1.Bosch. The Bosch saw has to be the nicest saw that we have ever purchased. The weight of the saw is not that heavy compared to the competitors. It is also easier to move around because it is a little smaller all the way around. The reason that it is lighter and smaller is because it has no sliding rail system. It has an articulating arm that extends the blade and motor toward you when you pull on it. This is a revolutionary idea in compound mitre saws. You have no rails to worry about getting gummed up and because the arm folds flat when you push the saw back to its rest position you can place the saw right up against a wall. In places where you have limited space this is a great option to have because you save yourself 6” of space and you never have to worry about the rails smacking into wall behind it. The arm works smoother then the sliding rail system. Without the sliding rail system hanging off the back of the machine it allows you to move the saw through doorways a lot easier. The saw has endless amounts of power and cuts all the angles and degree’s that the rest of the saws do.
The only down side to the Bosch saw is the price; it is the most expensive saw on the market today. But with this saw the old adage rings true YOU GET WHAT YOU PAY FOR!
The mitre saw market is crowded with company’s all making mitre saws, but you want a mitre saw that makes you money not costs you it. If you stick to these three saws then you will be starting ahead of the game.

Rob Abbott
Operations Manager
Village Builders Inc.

Tuesday, February 14, 2012

General Contracting what does this mean?

General Contracting what does this mean?
This is one of the most asked questions by people that read my blog. I decided when I started this blog that I would try to answer everyone’s questions to the best of my abilities.

So the question is what does General Contracting mean?

From my point of view, it means a company that manages and constructs residential and/or commercial construction projects. A general contractor is a construction company that builds and manages construction projects for their clients.

A few things about a general contractor that you should know;
It is there job to construct the building to the best of their abilities by following the local building codes and the approved drawings.
A general contractor is hired by the owner of the project or someone working on their behalf.
A general contractor is responsible for all safety standards and the following of all safety procedures on the site.
A general contractor will use their own employee’s or qualified sub contractors to complete the project.
A general contractor is responsible for all budgeting, bill payment, sub contractor payment and change orders.
A general contractor is to make sure that all appropriate inspections by building officials are completed and approved.
A general contractor is responsible for quality of work and materials that are used by their employee’s and the sub contractors.
A general contractor is responsible for creating and adhering to a schedule weather, client and sub contractor permitting.
A general contractor is responsible for all warranties that need repairs after the project has been completed.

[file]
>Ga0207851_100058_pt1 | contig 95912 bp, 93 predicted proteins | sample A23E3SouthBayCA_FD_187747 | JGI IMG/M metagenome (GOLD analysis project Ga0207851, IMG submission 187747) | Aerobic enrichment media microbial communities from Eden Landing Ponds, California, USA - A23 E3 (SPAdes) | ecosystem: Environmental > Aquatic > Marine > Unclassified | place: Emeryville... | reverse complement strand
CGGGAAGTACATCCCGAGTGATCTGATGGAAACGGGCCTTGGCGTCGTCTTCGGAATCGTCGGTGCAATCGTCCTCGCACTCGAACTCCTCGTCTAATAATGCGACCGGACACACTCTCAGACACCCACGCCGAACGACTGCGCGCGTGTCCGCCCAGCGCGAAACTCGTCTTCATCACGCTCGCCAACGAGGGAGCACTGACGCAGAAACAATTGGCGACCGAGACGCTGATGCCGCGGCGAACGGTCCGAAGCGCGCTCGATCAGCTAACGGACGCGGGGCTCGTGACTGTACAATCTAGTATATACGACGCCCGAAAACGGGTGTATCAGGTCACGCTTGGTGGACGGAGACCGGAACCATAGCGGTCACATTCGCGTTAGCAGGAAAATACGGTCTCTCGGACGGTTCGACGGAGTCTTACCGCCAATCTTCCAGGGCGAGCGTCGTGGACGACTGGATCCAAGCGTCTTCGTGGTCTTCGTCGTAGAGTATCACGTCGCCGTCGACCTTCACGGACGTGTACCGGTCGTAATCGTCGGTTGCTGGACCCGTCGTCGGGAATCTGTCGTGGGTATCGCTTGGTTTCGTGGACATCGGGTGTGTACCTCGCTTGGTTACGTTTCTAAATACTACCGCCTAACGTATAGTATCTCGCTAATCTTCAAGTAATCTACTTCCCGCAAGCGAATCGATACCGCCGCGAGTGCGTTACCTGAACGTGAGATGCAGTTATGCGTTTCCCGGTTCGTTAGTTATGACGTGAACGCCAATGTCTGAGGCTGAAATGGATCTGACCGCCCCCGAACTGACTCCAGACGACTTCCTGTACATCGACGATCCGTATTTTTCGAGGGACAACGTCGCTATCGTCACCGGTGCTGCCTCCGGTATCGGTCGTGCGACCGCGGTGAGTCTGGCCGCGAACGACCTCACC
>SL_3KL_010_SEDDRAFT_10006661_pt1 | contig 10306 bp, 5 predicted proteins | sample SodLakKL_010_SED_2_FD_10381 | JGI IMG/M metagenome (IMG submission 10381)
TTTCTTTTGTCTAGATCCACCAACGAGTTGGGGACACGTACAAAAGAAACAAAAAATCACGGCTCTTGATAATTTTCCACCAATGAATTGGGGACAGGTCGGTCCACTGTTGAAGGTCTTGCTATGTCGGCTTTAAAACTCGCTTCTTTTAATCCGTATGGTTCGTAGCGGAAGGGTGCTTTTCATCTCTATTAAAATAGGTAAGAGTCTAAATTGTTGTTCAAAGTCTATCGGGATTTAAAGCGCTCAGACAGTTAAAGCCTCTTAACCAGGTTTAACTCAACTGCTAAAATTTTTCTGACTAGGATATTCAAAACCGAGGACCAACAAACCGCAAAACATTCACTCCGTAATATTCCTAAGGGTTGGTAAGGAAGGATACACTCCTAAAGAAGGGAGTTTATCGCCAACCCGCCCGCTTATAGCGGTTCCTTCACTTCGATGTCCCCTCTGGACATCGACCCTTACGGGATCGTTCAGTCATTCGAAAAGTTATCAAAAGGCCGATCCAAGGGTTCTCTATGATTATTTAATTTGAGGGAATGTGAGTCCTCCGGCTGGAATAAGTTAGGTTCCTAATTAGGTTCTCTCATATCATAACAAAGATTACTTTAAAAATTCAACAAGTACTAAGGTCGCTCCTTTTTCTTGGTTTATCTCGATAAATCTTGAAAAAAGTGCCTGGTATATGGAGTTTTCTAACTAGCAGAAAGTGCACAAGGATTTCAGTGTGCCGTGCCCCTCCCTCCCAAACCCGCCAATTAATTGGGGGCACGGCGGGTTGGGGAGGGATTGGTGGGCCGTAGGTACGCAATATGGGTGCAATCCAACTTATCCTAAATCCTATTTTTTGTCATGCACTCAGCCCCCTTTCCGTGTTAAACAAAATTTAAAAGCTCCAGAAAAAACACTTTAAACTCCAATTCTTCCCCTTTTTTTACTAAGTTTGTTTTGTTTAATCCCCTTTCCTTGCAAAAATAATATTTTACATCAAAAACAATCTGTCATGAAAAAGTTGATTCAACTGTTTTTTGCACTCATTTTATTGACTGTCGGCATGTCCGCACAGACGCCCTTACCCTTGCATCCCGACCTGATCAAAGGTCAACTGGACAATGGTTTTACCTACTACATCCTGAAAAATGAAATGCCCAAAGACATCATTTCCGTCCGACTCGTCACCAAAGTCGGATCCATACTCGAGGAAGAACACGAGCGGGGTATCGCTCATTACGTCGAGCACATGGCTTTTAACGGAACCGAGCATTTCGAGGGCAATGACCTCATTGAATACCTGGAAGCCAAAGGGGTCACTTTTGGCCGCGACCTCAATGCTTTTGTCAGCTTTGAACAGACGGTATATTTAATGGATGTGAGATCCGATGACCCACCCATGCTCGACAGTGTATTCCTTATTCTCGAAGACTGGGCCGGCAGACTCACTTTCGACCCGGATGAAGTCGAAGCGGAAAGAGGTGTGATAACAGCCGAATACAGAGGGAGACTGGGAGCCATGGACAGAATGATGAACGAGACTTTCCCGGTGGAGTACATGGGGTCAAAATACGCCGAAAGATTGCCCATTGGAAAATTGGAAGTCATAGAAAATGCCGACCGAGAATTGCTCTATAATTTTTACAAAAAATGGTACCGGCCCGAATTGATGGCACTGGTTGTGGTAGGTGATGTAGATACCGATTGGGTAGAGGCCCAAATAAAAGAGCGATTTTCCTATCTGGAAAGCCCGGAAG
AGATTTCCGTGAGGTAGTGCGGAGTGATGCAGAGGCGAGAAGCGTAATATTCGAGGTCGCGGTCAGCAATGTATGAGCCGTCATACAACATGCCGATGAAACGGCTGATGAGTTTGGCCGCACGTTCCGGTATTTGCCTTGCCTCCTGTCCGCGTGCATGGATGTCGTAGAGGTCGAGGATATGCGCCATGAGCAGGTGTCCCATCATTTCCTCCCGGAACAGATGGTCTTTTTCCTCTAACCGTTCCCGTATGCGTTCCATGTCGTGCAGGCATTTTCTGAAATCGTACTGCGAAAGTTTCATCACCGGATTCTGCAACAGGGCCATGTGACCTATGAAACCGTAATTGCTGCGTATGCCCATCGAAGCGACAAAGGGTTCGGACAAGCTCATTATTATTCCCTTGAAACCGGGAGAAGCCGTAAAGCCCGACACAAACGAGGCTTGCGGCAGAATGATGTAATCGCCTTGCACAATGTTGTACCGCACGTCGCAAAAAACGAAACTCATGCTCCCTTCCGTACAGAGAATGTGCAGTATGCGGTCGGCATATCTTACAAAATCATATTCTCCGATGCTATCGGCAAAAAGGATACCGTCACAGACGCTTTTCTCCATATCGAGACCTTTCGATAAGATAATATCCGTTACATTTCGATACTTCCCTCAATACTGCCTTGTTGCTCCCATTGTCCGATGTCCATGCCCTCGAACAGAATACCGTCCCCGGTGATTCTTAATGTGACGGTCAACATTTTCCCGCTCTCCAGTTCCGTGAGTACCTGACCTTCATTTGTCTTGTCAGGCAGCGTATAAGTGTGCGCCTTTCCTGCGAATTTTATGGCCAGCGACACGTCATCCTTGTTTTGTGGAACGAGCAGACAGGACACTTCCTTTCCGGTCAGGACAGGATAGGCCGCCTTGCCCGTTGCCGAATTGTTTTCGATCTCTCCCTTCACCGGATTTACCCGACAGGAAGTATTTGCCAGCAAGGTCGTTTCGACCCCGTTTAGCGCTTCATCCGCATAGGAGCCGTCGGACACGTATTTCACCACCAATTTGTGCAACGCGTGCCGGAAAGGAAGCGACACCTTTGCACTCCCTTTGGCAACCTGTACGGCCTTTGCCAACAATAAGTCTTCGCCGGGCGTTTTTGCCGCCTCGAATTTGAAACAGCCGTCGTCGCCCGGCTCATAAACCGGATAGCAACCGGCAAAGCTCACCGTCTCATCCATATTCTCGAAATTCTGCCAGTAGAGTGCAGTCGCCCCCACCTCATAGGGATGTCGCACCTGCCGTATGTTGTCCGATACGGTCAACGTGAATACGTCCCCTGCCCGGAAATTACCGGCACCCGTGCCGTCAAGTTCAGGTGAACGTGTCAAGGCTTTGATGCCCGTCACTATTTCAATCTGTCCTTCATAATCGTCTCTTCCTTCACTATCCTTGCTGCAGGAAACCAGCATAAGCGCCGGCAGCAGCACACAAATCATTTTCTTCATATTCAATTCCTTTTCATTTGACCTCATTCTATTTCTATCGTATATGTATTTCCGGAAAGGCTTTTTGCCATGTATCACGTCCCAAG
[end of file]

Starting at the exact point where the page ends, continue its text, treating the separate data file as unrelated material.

A general contractor must be properly insured against any loss or damage that could occur.
A general contractor is responsible for getting and keeping any appropriate licensing or accreditation that is required to construct the building project. For example; to build new homes you have to be a licensed new home builder in certain parts of North America.

If you are planning to build a new house you should hire a general contractor. They will help you have your plans drawn up, they will help you get approval from the local government to build the house and be able to give you a proper budget on what they believe that the house will cost you to construct.
They will organize the whole job, the material, the workers, the inspections and the timeline of when this will all happen. They will consult with you as the building is being constructed on any over runs, under runs, changes and upgrade options that you may need.
They will organize onsite and offsite meetings with you the homeowner and give you timelines of important decisions that you will have to make to keep the project moving along.
They make sure that your vision of what you want your custom home to look like will come to life and that you stay in the budget that you have approved.
A general contractor will make sure that when they are done all they do is hand you the keys so that you can move in and enjoy your new home.

I hope this answers the question of “what does it mean to be a general contractor?”

If anyone requires more information feel free to email me or post a commit and I will get back to you.

Rob Abbott
Operations Manager
Village Builders Inc.

Saturday, February 11, 2012

The main types of foundation walls

The different materials you can build with to make the foundation walls of your custom home.
Block Walls:
Block walls have been around for a long time. They are made of cement and are hollow on the inside. Block walls are constructed by placing one block on top of the other, staggering the block ½ a width every row as they are laid. You mortar between each block as you lay them and then pour concrete down the holes to stabilize it. The blocks are hollow making them lighter to lift and place, it also makes them cheaper to buy. Block walls can be cheaper depending on your labour rate, but with today’s labour rate ever climbing block walls have become the same price as other types of foundation walls.